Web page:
I do wonder - is it like this for everyone? Are McCarthy and I outliers? Are he and I and some others somehow less coherent and unified people than most? Why aren't people talking about this more? Is it different for them, or is it just to painful to admit we're not as singularly in control as our rational selves would like to be?
I've seen many rube goldbergs but nothing with this kind of narrative! Lovely!
(I enjoy macabre humor, but I was saw this looking up from Mindy Fried's book about getting appropriate assisted living care for her 90-something father- so I think I also got a subtext "so if you care about your elderly parent at all YOU'LL BUY BERNIE AND PHYLS YOU JERK")The Book of Honk (prints available)
(The Ride 'Em Cowboy is my favorite from this batch - usually the tuba is riding me, nice to turn that around, though the "hero shot" might be even better than Franklin Marvel's Take at Figment.
Last years bass sectional photo was a little better, come to think of it:
"You might see punching bags are even better hugging bags if you'd just calm down for a second."
Write up about Ze Frank and The Show. Man that was great. Also, I really miss his page of little digital toys, he was a really inspiring toymaker...
"What do you care what other people think?"
(It's not the main point but reinforces my opinion that so little good really comes from livestreaming on social media. If it's worthwhile, it could just keep on youtube.)
"To live life, you need problems. If you get everything you want the minute you want it, then what's the point of livin'?"
--Jake on Adventure Time. I guess I'm not sure I agree? I think the point of life - or at least one point of life, could be to create meaningful novelty. Which doesn't seem to require problems. Maybe.
I stopped. "We're having some problems porting your database to our server, sir." I edged one step closer to the exit.
"I mean," Uberman scowled, "if I can't depend on your network, I'm screwed. Just totally screwed, you know?"
Then how come you're not smiling? is what I thought, but "We'll have it back up as soon as possible," is what I said.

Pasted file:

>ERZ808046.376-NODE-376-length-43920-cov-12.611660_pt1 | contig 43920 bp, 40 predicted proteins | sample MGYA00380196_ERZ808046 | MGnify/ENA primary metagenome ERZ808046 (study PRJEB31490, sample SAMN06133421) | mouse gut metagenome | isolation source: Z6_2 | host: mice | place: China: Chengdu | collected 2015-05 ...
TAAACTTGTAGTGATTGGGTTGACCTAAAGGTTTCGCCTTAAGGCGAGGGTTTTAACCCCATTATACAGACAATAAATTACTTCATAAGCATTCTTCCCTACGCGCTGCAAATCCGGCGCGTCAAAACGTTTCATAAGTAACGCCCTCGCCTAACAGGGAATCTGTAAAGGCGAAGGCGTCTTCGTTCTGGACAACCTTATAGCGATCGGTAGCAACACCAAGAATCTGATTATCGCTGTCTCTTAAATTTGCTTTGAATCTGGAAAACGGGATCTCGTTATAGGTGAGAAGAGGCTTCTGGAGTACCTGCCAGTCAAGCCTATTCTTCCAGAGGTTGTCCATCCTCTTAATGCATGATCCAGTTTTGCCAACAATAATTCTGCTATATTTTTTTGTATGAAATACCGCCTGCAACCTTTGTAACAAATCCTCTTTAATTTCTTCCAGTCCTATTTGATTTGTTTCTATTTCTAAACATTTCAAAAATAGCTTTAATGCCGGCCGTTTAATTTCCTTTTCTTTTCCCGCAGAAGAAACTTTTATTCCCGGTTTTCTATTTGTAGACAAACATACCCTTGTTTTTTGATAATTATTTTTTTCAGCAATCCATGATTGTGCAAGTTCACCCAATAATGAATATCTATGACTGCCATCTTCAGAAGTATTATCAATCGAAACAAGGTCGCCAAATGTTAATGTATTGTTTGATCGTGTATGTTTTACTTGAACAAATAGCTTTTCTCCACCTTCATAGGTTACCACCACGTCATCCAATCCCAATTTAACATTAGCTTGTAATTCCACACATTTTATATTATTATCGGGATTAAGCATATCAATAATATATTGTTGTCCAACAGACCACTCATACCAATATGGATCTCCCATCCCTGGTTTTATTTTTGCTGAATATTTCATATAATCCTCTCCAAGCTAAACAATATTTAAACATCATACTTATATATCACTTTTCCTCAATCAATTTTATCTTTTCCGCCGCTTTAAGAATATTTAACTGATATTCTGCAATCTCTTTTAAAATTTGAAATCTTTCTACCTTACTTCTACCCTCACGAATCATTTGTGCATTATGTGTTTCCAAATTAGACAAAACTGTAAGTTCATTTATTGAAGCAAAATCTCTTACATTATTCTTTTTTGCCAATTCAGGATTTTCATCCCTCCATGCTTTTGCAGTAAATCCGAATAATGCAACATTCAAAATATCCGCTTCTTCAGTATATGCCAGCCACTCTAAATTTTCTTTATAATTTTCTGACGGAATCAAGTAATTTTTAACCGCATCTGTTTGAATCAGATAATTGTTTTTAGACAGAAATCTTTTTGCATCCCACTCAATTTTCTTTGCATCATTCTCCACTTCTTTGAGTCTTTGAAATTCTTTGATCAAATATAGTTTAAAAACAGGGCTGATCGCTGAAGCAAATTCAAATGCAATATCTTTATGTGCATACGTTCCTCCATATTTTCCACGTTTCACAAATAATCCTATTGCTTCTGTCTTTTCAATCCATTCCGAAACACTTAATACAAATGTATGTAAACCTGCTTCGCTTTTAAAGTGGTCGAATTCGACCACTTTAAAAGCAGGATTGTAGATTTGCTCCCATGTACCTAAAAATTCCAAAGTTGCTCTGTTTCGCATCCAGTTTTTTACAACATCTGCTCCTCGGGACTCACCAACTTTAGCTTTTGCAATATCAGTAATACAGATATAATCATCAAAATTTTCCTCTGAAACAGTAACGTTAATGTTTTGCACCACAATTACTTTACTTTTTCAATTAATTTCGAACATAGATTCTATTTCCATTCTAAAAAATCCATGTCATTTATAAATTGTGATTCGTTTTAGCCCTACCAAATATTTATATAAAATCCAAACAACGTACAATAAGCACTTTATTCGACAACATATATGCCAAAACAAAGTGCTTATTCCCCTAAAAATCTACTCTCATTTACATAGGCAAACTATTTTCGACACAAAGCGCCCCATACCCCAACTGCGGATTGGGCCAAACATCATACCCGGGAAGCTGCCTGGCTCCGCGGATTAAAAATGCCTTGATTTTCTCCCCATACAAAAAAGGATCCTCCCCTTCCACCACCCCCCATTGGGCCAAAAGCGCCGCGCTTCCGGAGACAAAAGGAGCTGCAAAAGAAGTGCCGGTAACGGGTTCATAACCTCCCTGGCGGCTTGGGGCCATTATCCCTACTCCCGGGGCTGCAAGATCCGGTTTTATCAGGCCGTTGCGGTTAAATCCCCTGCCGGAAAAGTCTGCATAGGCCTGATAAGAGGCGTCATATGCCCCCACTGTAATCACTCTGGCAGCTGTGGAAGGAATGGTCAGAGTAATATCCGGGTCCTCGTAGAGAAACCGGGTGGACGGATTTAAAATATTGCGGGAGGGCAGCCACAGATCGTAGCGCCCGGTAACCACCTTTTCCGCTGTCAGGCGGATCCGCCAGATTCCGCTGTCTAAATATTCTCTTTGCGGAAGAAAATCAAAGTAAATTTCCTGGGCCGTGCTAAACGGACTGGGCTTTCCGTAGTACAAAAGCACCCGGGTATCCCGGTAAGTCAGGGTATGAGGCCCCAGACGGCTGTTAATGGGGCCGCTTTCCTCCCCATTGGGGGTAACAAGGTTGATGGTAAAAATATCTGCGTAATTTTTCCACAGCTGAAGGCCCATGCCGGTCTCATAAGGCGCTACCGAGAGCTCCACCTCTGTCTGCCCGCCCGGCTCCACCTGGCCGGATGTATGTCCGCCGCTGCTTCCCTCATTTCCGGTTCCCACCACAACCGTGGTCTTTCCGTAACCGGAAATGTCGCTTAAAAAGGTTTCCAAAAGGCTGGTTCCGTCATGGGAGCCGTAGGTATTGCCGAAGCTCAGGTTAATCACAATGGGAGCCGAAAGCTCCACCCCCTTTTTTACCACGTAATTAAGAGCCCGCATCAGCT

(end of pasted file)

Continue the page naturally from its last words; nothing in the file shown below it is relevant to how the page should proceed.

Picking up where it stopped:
"I mean," Uberman whacked his PC with his newspaper again, "we never had problems like this before MDE acquired us. Dammit, our old Applied Photonics network never crashed! Not once!"
"So I've heard." And heard, and heard, and heard! And if you gave me just sixteen users in a one-floor office, I could make this network look pretty good, too.
--Bruce Bethke, "Headcrash", kind of a no-account cyberpunk-y book from the mid-90s... the technobabble is pretty clumsy, but for some reason this passage has stuck with me for 20 years so I thought I'd post it - from time to time, its reminder that little toy systems can get away with things that projects you want to scale can't is useful.
"You never know what worse luck your bad luck has saved you from."
--Cormac McCarthy, "No Country for Old Men"
Blender of Love
"Can't believe how strange it is to be anything at all"
I make all kinds of phonetic typos (where I'll end up typing a third word that sort of sounds like the others), and then this odd m/b swap where I'll switch "me" for "be" say, or vice versa. Not mute for moot for some reason, I guess for me the vowels are less "swappable" than they are for others.
Lately - hopefully without raising too many questions about my mental health- I've been thinking a lot about this subconscious me, how there seems to be almost a personality in here, different than the rational / inner voice me (the one that tries to take credit for BEING me, though I think I got over that via Dan Dennett's "Consciousness Explained")
This "other me" might correspond a bit to the Id as drawn by Freud - or the pop culture "inner child", one that throws tantrums when things seemed aligned against it - that thwarts my attempts at smart eating by provoking cravings - and, FINALLY getting to the point - I wonder if it's the background processor that lets me read (well, skim, but with good absorption rates) and write very quickly, but not always accurately ("I want to live life like I type; fast, and with lots of mistakes")
This other me - under certain states of sleep/awakeness, I feel like I've had glimpses of him. Sometimes I think it might be a multitude, I've gotten this impression of a skull full of colorful worms, or lets say "sock covered slinkies" because worms are gross. (It looked a bit like this kinetic digital art piece I made, paintbars.) The fugue-ish state with that visual also gave me the idea that the worms are a little bitter because they're generally not in control, and short lived and forgotten, and that they can generally only communicate via emotional post-it notes. (Ever get that? Like I'll get a sudden stab of, say, melancholy, or relief, or something, and have to sit a moment and trace back where it came from.)
Also when I was a kid, twice when I was going through anxious times (moving to a new city) I had a dream about this "alternate me". For a while I thought he was supposed to be my opposite - skinny when I was chubby, wearing the other half of the pajamas I had on, and silent where I would be talkative - except then as we wrestled I went to scream, and couldn't, classic sleep-paralysis. This might be looking too much into it but now I wonder if he might be a manifestation of this other part of me.
There's a whole type of therapy, popular in New England and maybe not so much elsewhere, called Internal Family Systems that encourage recognizing similar sub-parts, and roleplaying engaging with them as full-fledged people. (So closer to the silent kid than the skullfull of worms) The practice talks about specific roles (Managers, Exiles, Firefighters) that I'm not sure feel true to me, but it might be an avenue worth exploring.
"Spiders are really tiny 3D printers"
--/u/Peerkons macabre doodle program I made for my Aunt a while back, to make it modern-browser friendly.